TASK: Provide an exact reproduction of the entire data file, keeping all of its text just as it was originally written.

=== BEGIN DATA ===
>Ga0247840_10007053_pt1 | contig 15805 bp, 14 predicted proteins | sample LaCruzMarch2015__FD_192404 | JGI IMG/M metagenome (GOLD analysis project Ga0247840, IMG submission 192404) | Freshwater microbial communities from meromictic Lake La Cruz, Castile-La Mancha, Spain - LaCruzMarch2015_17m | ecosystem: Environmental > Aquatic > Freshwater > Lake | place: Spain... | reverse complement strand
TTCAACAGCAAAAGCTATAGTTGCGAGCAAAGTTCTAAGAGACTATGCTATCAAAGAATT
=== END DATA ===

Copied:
>Ga0247840_10007053_pt1 | contig 15805 bp, 14 predicted proteins | sample LaCruzMarch2015__FD_192404 | JGI IMG/M metagenome (GOLD analysis project Ga0247840, IMG submission 192404) | Freshwater microbial communities from meromictic Lake La Cruz, Castile-La Mancha, Spain - LaCruzMarch2015_17m | ecosystem: Environmental > Aquatic > Freshwater > Lake | place: Spain... | reverse complement strand
TTCAACAGCAAAAGCTATAGTTGCGAGCAAAGTTCTAAGAGACTATGCTATCAAAGAATT